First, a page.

Aside from being the Society of American Archivist's MayDay: Saving Our Archives, May 1st is also International Workers' Day, and this year it commemorates the 125th anniversary of the Haymarket Affair in Chicago. The eight-hour workday was a central demand of the Chicago labor movement in the 1860s, and a week-long, city-wide strike began on May 1, 1867. The strike collapsed, but the issue remained, with the Federation of Organized Trades and Labor Unions in 1884 calling for workers to take direct action and begin observing the eight-hour day on May 1, 1886.
Numerous meetings, parades, and gatherings took place leading up to a strike on May 1, 1886. On May 3, two strikers were killed by police, which led to a protest meeting being called by anarchists at West Randolph Street Haymarket. The following day more violence ensued, when police moved to disperse another meeting and a bomb exploded. Many of the these events have been documented in the Haymarket Affair Digital Collection created by the Chicago History Museum. In addition to contextual essays, the collection provides access to trial documents, published materials, manuscripts, artifacts, broadsides, photographs and prints, and wood engravings depicting the events of Haymarket as recorded in the press.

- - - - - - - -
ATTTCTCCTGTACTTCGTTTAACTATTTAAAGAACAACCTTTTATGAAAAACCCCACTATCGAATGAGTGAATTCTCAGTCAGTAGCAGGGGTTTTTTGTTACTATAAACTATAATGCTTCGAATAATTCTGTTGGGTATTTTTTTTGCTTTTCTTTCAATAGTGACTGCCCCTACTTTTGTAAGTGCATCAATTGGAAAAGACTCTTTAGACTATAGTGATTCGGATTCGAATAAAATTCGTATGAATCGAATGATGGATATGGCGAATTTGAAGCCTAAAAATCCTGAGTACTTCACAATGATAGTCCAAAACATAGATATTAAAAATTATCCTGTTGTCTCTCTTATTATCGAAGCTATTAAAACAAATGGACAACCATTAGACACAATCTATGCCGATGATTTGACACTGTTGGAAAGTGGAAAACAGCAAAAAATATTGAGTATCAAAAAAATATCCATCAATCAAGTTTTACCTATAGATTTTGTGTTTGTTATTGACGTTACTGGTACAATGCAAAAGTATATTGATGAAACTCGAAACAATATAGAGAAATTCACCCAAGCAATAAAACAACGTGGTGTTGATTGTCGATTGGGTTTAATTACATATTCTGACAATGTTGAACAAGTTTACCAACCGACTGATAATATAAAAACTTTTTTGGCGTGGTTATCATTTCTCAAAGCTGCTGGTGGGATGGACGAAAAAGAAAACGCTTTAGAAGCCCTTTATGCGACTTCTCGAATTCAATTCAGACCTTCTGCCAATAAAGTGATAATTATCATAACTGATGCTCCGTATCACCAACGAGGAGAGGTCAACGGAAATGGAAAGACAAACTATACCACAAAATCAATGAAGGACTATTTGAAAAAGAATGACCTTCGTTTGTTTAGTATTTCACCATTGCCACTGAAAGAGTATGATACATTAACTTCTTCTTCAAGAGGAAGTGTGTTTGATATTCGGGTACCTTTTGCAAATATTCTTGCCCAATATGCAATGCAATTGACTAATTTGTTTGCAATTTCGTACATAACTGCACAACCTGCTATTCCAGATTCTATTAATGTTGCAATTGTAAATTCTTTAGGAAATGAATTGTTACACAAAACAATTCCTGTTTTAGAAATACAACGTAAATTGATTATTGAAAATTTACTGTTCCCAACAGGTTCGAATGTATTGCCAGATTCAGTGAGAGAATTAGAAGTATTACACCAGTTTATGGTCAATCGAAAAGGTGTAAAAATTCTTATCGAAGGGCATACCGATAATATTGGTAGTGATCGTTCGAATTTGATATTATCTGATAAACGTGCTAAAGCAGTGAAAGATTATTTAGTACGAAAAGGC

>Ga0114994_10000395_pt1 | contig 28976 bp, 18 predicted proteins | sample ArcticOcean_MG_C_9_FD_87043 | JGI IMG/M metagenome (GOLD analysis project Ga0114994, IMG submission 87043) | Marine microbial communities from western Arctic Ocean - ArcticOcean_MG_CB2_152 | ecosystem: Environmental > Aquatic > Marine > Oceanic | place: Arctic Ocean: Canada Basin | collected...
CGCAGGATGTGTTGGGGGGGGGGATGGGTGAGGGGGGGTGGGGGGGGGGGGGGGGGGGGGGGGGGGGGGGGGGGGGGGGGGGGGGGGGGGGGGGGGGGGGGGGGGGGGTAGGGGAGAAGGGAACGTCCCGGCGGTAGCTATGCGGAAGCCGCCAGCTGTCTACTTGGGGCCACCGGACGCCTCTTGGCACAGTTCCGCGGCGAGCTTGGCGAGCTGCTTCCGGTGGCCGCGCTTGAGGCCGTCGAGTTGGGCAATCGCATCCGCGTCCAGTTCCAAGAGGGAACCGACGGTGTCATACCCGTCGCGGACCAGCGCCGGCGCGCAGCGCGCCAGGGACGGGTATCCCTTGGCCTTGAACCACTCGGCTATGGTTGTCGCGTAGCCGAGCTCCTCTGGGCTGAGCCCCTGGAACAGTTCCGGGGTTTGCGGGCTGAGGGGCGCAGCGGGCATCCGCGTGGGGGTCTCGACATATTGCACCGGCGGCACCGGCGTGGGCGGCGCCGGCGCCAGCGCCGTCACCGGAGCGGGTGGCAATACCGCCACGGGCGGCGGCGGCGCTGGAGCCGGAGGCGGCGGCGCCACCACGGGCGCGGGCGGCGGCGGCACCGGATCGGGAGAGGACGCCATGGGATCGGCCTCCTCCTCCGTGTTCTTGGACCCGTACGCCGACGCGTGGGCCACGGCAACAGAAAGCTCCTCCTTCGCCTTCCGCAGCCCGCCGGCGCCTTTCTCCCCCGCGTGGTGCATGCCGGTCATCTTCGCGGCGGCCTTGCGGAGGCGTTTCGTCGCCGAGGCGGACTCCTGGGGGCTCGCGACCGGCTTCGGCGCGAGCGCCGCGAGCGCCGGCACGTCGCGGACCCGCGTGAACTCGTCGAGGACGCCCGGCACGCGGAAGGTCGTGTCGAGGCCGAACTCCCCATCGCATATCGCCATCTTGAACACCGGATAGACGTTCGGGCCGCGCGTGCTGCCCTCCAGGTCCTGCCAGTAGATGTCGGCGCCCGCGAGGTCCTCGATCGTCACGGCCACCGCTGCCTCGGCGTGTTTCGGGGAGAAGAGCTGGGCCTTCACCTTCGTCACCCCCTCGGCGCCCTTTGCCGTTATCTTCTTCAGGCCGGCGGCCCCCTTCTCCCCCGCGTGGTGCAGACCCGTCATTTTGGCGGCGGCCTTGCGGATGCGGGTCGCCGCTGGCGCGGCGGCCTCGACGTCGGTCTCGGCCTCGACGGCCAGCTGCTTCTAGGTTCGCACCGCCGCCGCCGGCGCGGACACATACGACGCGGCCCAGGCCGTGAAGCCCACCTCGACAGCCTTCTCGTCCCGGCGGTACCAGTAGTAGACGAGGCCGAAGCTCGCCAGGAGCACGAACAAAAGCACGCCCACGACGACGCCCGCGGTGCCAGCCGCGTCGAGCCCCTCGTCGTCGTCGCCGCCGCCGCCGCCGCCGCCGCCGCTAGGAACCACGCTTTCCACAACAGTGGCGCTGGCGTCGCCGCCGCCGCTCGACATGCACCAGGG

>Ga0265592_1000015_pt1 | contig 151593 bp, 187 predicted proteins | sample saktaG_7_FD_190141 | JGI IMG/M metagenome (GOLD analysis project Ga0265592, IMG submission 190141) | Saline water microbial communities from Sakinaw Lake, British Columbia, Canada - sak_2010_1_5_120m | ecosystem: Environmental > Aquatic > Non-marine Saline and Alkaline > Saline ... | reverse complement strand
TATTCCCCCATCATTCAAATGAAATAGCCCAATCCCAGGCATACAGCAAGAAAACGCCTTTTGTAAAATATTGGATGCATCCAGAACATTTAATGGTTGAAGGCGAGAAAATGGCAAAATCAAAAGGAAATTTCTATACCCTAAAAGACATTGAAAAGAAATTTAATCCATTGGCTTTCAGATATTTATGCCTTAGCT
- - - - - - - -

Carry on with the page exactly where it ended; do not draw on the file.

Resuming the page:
The labor movement has long been fraught with controversy, and the eight-hour workday was not achieved until the Fair Labor Standards Act of 1938 was passed as part of the New Deal. The image above (Wikimedia Commons) depicts the Haymarket Martyrs' Monument, which was designated a National Historic Landmark in 1997. Erected in 1887 in Forest Park, Illinois, the inscription reads: "The day will come when our silence will be more powerful than the voices you are throttling today."